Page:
From a horseshoe crab gliding along the bottom of the sea to a dramatic clash of ibexes, photos from wildlife photographers were celebrated at this year’s Wildlife Photographer of the Year awards — a competition produced by the Natural History Museum of London that hopes to inspire people to protect the natural world.
Laurent Ballesta, a French underwater photographer and marine biologist, got this year’s grand title for the image of a tri-spine horseshoe crab in the Philippines, accompanied by three golden trevally fish. Horseshoe crabs have survived for over 100 million years but are now endangered as they face habitat destruction and overfishing.
The tri-spine horseshoe crab (Tachypleus tridentatus) is typically found in the tropical waters of southeast Asia. There are four living species of horseshoe crab, three found in the Pacific Ocean and one in the Atlantic coastline in North America. Despite their name they aren’t actually crabs but are more closely related to spiders and scorpions.
Ballesta had won the prize in 2021 for a photo of a camouflage grouper fish in a swirl of eggs and sperm. Kath Moran, chair of the judging panel, said the photo of the crab was luminescent. “To see a horseshoe crab so vibrantly alive in its natural habitat, in such a hauntingly beautiful way, was astonishing,” Moran said in a news release.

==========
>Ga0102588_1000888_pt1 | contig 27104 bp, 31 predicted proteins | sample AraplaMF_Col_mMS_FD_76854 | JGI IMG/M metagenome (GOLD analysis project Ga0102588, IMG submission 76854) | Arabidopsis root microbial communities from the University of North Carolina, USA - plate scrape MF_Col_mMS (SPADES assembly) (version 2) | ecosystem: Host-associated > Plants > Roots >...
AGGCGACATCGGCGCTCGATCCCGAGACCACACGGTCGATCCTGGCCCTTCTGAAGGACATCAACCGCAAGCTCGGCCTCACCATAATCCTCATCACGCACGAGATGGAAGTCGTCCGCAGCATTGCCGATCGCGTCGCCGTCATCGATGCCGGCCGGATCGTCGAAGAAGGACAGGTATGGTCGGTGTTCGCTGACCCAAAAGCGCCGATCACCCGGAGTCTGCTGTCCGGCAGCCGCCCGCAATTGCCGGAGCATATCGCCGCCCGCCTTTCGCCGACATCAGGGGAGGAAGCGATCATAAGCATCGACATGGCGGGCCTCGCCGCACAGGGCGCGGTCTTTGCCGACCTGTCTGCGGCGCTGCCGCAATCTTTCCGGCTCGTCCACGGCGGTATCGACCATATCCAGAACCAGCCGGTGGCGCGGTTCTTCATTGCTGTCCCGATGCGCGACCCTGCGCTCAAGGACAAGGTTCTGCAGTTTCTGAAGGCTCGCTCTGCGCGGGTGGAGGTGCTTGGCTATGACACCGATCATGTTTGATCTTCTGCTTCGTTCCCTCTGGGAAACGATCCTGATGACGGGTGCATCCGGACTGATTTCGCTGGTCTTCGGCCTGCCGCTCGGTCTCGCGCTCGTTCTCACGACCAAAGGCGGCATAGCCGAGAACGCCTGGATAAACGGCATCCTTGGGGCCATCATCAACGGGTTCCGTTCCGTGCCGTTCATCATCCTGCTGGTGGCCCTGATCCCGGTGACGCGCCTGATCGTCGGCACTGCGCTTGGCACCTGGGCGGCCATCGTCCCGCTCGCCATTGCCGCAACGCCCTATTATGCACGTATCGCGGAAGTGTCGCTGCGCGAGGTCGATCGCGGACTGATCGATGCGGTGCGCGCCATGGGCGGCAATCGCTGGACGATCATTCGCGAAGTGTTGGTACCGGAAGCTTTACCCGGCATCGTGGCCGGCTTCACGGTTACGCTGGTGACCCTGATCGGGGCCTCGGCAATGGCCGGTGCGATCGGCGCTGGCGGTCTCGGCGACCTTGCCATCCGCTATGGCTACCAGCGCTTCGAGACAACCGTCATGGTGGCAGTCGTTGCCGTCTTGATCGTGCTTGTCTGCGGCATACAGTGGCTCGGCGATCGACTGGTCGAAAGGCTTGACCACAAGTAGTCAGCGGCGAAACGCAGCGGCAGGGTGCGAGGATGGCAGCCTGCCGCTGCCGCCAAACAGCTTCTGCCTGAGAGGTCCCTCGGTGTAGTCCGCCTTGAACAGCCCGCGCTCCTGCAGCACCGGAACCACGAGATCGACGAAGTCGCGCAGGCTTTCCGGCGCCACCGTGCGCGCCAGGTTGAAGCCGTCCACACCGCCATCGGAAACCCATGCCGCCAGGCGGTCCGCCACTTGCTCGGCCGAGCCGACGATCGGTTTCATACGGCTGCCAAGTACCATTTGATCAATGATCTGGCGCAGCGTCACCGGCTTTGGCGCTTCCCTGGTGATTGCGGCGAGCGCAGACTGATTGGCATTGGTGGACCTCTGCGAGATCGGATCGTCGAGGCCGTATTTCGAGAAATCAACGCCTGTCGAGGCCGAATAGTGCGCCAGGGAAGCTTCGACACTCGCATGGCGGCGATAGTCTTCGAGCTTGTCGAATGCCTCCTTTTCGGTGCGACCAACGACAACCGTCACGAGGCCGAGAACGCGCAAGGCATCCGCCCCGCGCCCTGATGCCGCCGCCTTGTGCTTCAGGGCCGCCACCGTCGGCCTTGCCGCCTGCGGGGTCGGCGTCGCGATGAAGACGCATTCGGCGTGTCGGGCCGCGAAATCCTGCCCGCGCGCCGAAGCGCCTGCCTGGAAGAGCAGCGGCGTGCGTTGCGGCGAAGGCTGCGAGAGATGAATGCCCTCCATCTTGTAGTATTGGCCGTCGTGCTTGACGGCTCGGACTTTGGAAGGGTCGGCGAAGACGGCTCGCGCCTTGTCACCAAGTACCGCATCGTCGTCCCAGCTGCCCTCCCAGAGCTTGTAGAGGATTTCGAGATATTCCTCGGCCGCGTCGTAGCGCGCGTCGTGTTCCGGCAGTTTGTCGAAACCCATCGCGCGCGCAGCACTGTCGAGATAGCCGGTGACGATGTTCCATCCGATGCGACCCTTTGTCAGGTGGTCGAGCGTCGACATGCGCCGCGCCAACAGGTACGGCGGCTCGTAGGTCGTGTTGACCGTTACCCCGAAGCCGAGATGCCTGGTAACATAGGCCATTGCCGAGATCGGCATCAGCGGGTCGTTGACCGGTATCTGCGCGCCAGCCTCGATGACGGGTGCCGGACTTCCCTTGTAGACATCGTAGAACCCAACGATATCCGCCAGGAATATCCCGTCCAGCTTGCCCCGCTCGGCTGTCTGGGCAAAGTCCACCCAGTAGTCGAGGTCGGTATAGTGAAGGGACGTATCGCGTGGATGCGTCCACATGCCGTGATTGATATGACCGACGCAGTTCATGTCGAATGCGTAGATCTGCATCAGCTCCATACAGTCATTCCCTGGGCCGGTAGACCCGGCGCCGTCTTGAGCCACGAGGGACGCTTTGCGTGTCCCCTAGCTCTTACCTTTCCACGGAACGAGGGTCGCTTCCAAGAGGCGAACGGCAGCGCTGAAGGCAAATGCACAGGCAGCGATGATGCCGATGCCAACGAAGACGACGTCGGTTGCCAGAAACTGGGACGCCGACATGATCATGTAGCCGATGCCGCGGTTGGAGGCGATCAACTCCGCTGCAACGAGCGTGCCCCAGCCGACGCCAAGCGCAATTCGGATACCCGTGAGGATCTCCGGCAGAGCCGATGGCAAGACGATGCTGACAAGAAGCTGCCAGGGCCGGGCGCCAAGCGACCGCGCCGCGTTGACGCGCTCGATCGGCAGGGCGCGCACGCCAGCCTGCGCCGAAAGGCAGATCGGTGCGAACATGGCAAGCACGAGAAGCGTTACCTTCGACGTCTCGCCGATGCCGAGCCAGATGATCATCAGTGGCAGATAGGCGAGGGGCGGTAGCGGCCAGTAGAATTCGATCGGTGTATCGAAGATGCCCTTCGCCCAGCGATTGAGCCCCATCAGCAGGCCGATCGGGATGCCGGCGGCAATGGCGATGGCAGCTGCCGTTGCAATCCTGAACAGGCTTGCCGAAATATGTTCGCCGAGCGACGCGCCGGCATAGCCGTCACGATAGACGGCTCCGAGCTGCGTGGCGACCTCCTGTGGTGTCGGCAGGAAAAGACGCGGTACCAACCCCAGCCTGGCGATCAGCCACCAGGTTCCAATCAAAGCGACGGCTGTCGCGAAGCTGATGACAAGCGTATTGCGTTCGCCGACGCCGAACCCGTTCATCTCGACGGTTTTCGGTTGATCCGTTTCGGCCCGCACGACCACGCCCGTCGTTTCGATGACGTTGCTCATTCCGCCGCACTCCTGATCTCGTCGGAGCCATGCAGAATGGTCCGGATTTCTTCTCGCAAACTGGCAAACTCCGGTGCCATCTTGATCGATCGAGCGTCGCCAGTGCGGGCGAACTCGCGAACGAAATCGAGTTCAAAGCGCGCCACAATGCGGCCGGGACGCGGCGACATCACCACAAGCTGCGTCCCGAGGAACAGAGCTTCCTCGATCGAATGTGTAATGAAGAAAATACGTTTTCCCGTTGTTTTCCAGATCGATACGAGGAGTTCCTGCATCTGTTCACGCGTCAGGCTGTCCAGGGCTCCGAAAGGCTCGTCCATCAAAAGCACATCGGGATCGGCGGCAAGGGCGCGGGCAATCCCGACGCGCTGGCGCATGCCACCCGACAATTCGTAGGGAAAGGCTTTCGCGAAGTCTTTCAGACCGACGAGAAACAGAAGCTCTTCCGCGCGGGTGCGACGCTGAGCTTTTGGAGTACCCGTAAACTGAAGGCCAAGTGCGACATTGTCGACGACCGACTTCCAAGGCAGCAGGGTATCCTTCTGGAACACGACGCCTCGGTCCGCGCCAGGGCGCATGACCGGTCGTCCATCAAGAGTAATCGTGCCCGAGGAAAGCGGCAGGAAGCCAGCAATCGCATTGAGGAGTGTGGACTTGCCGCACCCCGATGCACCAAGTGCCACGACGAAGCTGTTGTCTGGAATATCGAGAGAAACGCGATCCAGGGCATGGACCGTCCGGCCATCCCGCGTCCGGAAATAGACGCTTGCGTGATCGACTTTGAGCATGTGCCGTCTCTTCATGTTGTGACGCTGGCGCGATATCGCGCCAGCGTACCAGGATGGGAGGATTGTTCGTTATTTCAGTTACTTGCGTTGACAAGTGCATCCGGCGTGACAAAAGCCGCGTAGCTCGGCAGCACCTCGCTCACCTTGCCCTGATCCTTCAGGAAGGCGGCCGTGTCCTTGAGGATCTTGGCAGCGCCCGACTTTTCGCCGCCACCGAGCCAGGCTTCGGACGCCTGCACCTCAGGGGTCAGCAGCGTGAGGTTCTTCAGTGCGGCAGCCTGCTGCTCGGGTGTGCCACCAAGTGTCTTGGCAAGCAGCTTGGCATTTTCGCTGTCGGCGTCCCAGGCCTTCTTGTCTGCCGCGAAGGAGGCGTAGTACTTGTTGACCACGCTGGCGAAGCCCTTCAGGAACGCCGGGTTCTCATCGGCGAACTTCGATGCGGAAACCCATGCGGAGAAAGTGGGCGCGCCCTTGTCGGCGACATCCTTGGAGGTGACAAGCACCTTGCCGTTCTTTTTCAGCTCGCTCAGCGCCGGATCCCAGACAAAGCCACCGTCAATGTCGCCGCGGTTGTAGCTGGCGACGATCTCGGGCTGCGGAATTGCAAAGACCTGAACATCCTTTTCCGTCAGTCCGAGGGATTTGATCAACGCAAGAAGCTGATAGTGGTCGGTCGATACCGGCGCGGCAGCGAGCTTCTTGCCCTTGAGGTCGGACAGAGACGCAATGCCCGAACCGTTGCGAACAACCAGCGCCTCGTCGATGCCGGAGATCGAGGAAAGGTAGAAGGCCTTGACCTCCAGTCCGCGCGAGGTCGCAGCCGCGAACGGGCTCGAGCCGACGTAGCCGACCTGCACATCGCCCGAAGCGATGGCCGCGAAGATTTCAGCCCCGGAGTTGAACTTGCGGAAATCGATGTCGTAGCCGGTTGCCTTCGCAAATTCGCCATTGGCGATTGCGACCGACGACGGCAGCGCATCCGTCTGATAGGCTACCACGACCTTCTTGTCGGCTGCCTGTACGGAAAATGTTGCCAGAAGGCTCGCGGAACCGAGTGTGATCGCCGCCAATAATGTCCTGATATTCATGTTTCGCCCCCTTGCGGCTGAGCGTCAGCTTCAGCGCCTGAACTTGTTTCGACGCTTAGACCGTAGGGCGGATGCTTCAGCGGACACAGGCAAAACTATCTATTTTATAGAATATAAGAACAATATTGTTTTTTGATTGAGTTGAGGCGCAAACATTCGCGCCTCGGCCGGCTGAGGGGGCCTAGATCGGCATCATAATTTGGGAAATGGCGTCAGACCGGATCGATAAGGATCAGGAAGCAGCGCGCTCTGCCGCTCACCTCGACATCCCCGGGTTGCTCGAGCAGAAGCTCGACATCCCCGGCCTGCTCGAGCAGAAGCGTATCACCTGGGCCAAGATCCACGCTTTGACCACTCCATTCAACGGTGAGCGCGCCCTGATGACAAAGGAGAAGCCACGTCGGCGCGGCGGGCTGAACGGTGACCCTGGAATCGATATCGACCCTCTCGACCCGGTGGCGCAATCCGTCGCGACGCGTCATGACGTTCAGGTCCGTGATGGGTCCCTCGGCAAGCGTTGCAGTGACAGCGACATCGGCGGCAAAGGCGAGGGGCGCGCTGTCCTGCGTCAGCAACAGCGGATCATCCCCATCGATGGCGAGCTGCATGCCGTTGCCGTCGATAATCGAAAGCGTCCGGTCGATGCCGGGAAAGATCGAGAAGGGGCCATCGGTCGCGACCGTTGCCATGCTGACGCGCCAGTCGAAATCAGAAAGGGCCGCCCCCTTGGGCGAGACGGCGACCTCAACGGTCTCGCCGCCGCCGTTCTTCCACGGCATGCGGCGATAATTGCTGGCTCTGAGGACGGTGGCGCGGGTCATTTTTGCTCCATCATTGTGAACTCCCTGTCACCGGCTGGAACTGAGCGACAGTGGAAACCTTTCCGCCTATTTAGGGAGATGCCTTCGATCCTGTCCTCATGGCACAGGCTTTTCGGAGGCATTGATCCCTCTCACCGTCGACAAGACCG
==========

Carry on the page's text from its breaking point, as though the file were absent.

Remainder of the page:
The Young Wildlife Photographer of the Year award was given to 17-year-old Carmel Bechler from Israel, who took a photo of several barn owls in a hollowed-out concrete building by a roadside. He used his family’s card as a hiding spot with long exposure times to capture the impressive light trails of passing traffic, as seen in the photo.
“I hope to share with my photography that the beauty of the natural world is all around us, even in places where we least expect it to be – we just need to open our eyes and our minds,” Bechler said in a news release. The winning photos were selected from almost 50,000 entries from 95 countries and were announced in a ceremony this week.
Other impressive photos
Among the 17 other category winners, Agorastos Papatsanis won an award for showing how the parasol mushroom releases its spores for them to drift on air currents. Meanwhile, Sriram Murali won the Behaviour: Invertebrates award for showcasing how fireflies attract males, combining 50 exposures of 19 seconds with 16 minutes of the beetle’s bioluminescence.
“Whilst inspiring absolute awe and wonder, this year’s winning images present compelling evidence of our impact on nature – both positive and negative. Global promises must shift to action to turn the tide on nature’s decline,” Dr Doug Gurr, director of the Natural History Museum, said in a news release about the awards.